I then set about configuring it in LinuxCNC, which was fairly involved itself. For each axis I had to work out the relationship between pulses and distance travelled. Since each stepper board had a different IC, this meant reading a different datasheet for each one. The Z axis motor was 48 steps per revolution, while X and Y were 200. To get things nice and smooth I used 8x and 16x microstepping, taking me to 3200 steps per revolution on the X axis! With M8 rod at 1.25mm thread pitch that is 2560 pulses per mm of travel, meaning I have a resolution of 0.0004mm, that is 0.4 microns!!! Of course I'll never achieve that, there is too much slop in the rest of the machine, but it's still an impressive result. At top speed it takes about 30s to travel the 300mm length of the bed.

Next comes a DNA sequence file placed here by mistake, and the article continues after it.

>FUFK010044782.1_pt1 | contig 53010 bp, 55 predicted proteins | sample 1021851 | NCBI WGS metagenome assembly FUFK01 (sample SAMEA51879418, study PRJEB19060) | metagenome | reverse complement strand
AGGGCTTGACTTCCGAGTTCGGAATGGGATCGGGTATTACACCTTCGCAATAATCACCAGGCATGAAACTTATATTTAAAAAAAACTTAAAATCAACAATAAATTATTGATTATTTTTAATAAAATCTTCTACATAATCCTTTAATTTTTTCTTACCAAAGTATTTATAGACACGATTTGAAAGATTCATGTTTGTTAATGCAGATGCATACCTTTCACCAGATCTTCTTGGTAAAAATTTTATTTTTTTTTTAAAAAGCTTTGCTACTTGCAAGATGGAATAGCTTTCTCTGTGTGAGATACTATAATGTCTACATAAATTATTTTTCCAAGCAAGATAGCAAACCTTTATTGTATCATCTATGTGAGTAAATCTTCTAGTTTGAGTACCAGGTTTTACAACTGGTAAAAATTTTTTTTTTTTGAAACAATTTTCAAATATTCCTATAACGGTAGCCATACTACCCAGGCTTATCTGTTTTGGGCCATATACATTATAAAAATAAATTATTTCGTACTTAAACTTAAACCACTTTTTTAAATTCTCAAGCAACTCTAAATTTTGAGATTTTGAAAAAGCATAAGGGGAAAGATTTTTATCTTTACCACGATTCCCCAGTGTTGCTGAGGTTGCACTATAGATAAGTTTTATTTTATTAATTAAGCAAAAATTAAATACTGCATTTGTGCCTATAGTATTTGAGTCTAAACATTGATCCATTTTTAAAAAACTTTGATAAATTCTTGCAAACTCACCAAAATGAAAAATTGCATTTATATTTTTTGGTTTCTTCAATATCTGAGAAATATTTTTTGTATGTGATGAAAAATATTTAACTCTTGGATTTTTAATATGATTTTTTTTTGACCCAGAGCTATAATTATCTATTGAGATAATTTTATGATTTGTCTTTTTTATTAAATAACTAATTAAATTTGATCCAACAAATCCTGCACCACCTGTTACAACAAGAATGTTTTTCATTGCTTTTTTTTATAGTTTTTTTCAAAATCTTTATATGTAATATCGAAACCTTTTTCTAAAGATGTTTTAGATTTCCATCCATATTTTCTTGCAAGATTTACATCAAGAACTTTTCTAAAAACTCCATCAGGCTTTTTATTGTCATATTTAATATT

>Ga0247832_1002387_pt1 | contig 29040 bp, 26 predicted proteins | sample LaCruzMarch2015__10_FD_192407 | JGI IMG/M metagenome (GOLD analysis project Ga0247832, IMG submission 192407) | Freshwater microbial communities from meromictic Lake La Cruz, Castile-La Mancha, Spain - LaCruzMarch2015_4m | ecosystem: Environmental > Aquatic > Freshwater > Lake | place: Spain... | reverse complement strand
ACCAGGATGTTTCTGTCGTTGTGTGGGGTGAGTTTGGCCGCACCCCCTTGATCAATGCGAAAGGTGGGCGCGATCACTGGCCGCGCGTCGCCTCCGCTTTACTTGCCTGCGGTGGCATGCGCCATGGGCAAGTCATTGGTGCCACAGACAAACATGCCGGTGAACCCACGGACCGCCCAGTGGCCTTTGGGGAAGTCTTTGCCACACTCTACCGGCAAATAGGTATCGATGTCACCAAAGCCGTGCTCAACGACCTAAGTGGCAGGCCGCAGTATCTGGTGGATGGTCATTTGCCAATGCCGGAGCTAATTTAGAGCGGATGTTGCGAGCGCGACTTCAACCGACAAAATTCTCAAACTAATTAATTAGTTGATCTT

Now for a test run...

I used a lump of spare polystyrene and the demo file that comes with LinuxCNC. For a cutter I used a 3mm drill bit. After getting the homing about right I set the Z axis touch off and hit run.

The spindle spun up to an insane speed, ear muffs were required. Then it started cutting! It carved "LinuxCNC" out of the foam. Some quick measurements showed the Y axis was twice as high as it should be, but otherwise pretty good. The drill bit made a poor cutter and the chuck on the motor wasn't particularly straight, but it did a reasonable job, and these things can all be fixed :-)